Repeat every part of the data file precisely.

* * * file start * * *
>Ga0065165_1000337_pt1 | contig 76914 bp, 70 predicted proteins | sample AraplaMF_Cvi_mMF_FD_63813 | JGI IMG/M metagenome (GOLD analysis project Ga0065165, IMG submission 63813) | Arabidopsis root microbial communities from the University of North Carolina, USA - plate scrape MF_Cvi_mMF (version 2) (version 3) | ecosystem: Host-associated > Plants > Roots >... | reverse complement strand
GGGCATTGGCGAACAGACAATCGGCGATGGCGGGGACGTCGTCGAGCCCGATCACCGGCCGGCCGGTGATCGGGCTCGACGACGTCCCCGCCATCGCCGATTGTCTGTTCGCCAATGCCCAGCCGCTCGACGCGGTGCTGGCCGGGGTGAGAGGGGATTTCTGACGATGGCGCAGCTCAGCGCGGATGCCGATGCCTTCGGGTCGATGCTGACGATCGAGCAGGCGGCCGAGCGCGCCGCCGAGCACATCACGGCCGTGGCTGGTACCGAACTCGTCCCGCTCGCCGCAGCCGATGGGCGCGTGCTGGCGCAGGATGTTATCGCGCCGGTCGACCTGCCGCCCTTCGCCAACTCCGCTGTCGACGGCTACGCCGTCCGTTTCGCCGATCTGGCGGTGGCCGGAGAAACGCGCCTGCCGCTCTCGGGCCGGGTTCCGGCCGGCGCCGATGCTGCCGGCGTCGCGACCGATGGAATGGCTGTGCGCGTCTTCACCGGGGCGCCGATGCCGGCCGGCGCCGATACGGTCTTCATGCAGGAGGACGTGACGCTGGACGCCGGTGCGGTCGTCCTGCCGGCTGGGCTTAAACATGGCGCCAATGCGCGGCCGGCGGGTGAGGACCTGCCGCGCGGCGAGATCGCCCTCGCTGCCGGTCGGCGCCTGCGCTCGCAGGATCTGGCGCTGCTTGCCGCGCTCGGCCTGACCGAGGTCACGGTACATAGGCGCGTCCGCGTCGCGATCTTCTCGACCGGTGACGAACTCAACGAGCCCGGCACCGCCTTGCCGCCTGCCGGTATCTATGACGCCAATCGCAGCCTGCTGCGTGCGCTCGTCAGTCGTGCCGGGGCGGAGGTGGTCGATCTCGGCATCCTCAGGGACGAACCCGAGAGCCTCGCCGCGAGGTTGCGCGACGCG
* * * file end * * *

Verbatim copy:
>Ga0065165_1000337_pt1 | contig 76914 bp, 70 predicted proteins | sample AraplaMF_Cvi_mMF_FD_63813 | JGI IMG/M metagenome (GOLD analysis project Ga0065165, IMG submission 63813) | Arabidopsis root microbial communities from the University of North Carolina, USA - plate scrape MF_Cvi_mMF (version 2) (version 3) | ecosystem: Host-associated > Plants > Roots >... | reverse complement strand
GGGCATTGGCGAACAGACAATCGGCGATGGCGGGGACGTCGTCGAGCCCGATCACCGGCCGGCCGGTGATCGGGCTCGACGACGTCCCCGCCATCGCCGATTGTCTGTTCGCCAATGCCCAGCCGCTCGACGCGGTGCTGGCCGGGGTGAGAGGGGATTTCTGACGATGGCGCAGCTCAGCGCGGATGCCGATGCCTTCGGGTCGATGCTGACGATCGAGCAGGCGGCCGAGCGCGCCGCCGAGCACATCACGGCCGTGGCTGGTACCGAACTCGTCCCGCTCGCCGCAGCCGATGGGCGCGTGCTGGCGCAGGATGTTATCGCGCCGGTCGACCTGCCGCCCTTCGCCAACTCCGCTGTCGACGGCTACGCCGTCCGTTTCGCCGATCTGGCGGTGGCCGGAGAAACGCGCCTGCCGCTCTCGGGCCGGGTTCCGGCCGGCGCCGATGCTGCCGGCGTCGCGACCGATGGAATGGCTGTGCGCGTCTTCACCGGGGCGCCGATGCCGGCCGGCGCCGATACGGTCTTCATGCAGGAGGACGTGACGCTGGACGCCGGTGCGGTCGTCCTGCCGGCTGGGCTTAAACATGGCGCCAATGCGCGGCCGGCGGGTGAGGACCTGCCGCGCGGCGAGATCGCCCTCGCTGCCGGTCGGCGCCTGCGCTCGCAGGATCTGGCGCTGCTTGCCGCGCTCGGCCTGACCGAGGTCACGGTACATAGGCGCGTCCGCGTCGCGATCTTCTCGACCGGTGACGAACTCAACGAGCCCGGCACCGCCTTGCCGCCTGCCGGTATCTATGACGCCAATCGCAGCCTGCTGCGTGCGCTCGTCAGTCGTGCCGGGGCGGAGGTGGTCGATCTCGGCATCCTCAGGGACGAACCCGAGAGCCTCGCCGCGAGGTTGCGCGACGCG